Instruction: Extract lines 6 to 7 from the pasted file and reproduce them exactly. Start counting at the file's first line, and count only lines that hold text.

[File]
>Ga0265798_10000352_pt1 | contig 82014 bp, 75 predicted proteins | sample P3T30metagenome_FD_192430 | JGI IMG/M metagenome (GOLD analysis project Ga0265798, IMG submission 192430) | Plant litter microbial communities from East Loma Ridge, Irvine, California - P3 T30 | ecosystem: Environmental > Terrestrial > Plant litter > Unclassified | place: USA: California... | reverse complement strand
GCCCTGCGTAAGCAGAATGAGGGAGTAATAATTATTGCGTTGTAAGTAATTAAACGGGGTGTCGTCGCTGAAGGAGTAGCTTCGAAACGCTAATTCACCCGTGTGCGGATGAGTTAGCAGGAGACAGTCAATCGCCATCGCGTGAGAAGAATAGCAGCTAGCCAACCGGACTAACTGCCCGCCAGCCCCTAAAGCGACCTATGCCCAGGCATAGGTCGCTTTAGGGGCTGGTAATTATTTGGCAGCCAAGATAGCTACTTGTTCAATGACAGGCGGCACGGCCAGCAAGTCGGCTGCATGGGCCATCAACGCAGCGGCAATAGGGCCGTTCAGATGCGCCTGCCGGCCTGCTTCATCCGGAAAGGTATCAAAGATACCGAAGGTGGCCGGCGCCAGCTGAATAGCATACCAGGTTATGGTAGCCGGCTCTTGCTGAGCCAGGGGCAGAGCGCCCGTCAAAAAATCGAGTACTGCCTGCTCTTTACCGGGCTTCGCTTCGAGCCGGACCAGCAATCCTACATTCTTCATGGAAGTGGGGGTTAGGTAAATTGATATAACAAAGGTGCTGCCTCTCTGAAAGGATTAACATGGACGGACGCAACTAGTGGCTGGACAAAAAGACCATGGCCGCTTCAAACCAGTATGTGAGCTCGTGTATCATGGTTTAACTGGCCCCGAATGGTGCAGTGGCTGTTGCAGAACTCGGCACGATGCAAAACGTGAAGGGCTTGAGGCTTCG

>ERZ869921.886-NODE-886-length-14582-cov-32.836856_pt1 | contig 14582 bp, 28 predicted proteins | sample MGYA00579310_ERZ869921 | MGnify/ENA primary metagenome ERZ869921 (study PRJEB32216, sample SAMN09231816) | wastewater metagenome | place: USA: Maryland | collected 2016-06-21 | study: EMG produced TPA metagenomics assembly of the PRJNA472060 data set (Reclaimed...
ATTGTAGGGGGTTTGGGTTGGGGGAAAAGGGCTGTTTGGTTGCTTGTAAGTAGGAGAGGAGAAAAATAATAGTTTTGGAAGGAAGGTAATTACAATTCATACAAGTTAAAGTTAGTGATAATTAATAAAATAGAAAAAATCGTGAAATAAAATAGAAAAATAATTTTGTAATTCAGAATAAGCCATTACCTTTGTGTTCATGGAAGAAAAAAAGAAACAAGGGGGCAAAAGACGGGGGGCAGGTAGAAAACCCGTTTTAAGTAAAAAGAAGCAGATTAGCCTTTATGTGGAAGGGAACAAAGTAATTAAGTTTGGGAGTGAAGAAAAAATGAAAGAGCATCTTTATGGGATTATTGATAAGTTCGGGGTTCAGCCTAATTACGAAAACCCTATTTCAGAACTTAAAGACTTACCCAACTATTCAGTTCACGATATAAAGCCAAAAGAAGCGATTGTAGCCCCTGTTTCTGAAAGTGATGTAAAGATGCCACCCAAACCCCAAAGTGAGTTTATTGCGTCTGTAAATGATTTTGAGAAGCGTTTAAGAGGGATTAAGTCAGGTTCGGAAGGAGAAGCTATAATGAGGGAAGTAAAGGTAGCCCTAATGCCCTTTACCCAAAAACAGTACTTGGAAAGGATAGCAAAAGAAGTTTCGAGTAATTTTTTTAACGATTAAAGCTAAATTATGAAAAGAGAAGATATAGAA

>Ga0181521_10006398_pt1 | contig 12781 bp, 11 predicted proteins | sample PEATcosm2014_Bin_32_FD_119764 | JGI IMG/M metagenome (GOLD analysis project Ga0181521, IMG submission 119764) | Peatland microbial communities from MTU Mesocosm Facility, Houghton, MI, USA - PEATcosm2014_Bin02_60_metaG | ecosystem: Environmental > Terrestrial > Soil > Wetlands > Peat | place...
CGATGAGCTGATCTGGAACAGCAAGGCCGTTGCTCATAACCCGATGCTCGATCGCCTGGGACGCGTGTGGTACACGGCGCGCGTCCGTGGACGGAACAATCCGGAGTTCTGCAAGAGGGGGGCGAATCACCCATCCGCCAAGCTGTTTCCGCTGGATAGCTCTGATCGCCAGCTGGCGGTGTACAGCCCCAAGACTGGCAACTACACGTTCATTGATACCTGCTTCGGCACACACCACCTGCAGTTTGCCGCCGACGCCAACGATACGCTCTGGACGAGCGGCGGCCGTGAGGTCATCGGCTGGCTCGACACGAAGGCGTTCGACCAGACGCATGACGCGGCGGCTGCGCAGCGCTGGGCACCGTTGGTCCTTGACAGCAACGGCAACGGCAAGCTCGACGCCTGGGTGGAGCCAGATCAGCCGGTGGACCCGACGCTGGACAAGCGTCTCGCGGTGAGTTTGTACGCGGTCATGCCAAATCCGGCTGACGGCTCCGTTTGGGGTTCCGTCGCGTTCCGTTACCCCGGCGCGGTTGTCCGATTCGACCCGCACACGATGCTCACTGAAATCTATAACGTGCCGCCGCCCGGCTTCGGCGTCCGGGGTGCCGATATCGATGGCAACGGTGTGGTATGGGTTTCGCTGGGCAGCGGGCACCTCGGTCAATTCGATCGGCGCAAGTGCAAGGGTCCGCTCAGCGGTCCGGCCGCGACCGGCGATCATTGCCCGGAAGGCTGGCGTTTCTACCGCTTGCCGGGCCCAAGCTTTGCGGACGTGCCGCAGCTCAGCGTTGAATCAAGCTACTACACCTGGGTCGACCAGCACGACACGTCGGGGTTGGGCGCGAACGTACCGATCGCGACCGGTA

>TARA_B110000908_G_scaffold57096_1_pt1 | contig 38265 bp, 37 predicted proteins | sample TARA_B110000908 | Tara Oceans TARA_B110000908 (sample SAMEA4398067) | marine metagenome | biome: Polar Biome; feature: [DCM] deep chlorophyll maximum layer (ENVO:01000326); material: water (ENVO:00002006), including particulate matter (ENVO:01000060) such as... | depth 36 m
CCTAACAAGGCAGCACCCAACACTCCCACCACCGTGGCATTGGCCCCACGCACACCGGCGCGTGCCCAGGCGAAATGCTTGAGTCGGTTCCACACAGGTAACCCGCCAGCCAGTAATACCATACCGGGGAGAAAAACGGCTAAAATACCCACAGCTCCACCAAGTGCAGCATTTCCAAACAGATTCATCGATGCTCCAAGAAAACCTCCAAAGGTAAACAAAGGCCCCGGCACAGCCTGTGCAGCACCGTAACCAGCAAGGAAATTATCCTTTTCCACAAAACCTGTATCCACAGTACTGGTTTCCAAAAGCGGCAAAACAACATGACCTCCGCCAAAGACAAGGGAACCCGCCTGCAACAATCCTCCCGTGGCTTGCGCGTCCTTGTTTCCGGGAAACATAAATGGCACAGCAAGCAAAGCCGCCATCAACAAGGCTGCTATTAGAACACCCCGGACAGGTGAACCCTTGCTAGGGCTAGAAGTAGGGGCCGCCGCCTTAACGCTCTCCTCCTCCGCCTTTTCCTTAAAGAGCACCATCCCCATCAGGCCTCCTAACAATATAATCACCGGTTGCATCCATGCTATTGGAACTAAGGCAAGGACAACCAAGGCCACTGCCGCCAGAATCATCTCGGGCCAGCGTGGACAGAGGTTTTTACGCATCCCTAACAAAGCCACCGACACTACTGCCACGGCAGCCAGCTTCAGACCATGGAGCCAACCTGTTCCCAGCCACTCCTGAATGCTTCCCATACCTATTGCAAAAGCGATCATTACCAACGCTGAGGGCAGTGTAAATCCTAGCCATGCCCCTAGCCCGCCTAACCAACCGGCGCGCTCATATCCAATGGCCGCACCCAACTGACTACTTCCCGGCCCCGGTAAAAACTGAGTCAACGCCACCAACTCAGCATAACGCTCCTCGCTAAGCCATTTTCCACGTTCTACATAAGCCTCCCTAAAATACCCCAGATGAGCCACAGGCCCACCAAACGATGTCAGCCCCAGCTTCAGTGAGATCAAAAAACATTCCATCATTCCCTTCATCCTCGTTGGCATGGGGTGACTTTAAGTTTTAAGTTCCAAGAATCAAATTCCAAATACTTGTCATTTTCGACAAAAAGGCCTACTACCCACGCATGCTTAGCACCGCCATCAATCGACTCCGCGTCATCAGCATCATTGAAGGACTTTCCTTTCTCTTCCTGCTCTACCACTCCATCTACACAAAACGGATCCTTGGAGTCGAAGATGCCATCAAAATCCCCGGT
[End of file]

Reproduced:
CGATGAGCTGATCTGGAACAGCAAGGCCGTTGCTCATAACCCGATGCTCGATCGCCTGGGACGCGTGTGGTACACGGCGCGCGTCCGTGGACGGAACAATCCGGAGTTCTGCAAGAGGGGGGCGAATCACCCATCCGCCAAGCTGTTTCCGCTGGATAGCTCTGATCGCCAGCTGGCGGTGTACAGCCCCAAGACTGGCAACTACACGTTCATTGATACCTGCTTCGGCACACACCACCTGCAGTTTGCCGCCGACGCCAACGATACGCTCTGGACGAGCGGCGGCCGTGAGGTCATCGGCTGGCTCGACACGAAGGCGTTCGACCAGACGCATGACGCGGCGGCTGCGCAGCGCTGGGCACCGTTGGTCCTTGACAGCAACGGCAACGGCAAGCTCGACGCCTGGGTGGAGCCAGATCAGCCGGTGGACCCGACGCTGGACAAGCGTCTCGCGGTGAGTTTGTACGCGGTCATGCCAAATCCGGCTGACGGCTCCGTTTGGGGTTCCGTCGCGTTCCGTTACCCCGGCGCGGTTGTCCGATTCGACCCGCACACGATGCTCACTGAAATCTATAACGTGCCGCCGCCCGGCTTCGGCGTCCGGGGTGCCGATATCGATGGCAACGGTGTGGTATGGGTTTCGCTGGGCAGCGGGCACCTCGGTCAATTCGATCGGCGCAAGTGCAAGGGTCCGCTCAGCGGTCCGGCCGCGACCGGCGATCATTGCCCGGAAGGCTGGCGTTTCTACCGCTTGCCGGGCCCAAGCTTTGCGGACGTGCCGCAGCTCAGCGTTGAATCAAGCTACTACACCTGGGTCGACCAGCACGACACGTCGGGGTTGGGCGCGAACGTACCGATCGCGACCGGTA

>TARA_B110000908_G_scaffold57096_1_pt1 | contig 38265 bp, 37 predicted proteins | sample TARA_B110000908 | Tara Oceans TARA_B110000908 (sample SAMEA4398067) | marine metagenome | biome: Polar Biome; feature: [DCM] deep chlorophyll maximum layer (ENVO:01000326); material: water (ENVO:00002006), including particulate matter (ENVO:01000060) such as... | depth 36 m